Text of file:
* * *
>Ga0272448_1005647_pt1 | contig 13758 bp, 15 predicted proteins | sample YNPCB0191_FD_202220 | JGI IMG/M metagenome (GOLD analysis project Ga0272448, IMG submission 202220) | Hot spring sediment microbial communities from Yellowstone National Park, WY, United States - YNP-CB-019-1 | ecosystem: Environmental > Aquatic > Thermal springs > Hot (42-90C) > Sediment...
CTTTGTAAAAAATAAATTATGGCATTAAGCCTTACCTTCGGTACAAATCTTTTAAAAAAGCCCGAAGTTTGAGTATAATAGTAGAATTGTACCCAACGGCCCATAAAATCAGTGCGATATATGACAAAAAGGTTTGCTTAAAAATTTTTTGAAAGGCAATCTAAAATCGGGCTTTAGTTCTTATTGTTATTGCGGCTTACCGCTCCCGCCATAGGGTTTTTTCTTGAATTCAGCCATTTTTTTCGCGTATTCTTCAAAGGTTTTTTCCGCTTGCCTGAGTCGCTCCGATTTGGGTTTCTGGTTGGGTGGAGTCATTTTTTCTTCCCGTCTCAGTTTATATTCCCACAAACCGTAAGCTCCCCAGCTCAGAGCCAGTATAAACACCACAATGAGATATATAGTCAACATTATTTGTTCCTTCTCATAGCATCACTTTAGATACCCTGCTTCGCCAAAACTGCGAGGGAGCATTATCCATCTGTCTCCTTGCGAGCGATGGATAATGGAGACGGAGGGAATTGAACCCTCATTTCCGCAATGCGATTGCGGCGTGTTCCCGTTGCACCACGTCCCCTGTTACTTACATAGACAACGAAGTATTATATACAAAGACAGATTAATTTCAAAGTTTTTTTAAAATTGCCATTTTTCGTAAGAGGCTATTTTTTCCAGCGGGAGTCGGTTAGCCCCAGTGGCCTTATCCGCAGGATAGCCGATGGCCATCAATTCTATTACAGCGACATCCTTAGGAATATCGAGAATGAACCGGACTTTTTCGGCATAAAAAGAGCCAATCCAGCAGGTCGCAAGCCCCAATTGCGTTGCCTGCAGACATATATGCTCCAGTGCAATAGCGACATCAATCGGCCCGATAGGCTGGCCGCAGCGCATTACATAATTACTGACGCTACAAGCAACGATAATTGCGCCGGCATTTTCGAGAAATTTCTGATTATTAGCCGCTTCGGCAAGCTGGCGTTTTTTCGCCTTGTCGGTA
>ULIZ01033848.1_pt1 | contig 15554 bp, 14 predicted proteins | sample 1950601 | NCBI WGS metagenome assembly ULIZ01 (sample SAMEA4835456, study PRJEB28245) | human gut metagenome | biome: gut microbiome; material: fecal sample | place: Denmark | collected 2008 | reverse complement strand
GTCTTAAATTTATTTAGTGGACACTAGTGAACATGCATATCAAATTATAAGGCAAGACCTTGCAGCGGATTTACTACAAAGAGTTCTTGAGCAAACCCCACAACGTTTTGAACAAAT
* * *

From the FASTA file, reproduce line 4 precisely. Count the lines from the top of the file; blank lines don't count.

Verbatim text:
GTCTTAAATTTATTTAGTGGACACTAGTGAACATGCATATCAAATTATAAGGCAAGACCTTGCAGCGGATTTACTACAAAGAGTTCTTGAGCAAACCCCACAACGTTTTGAACAAAT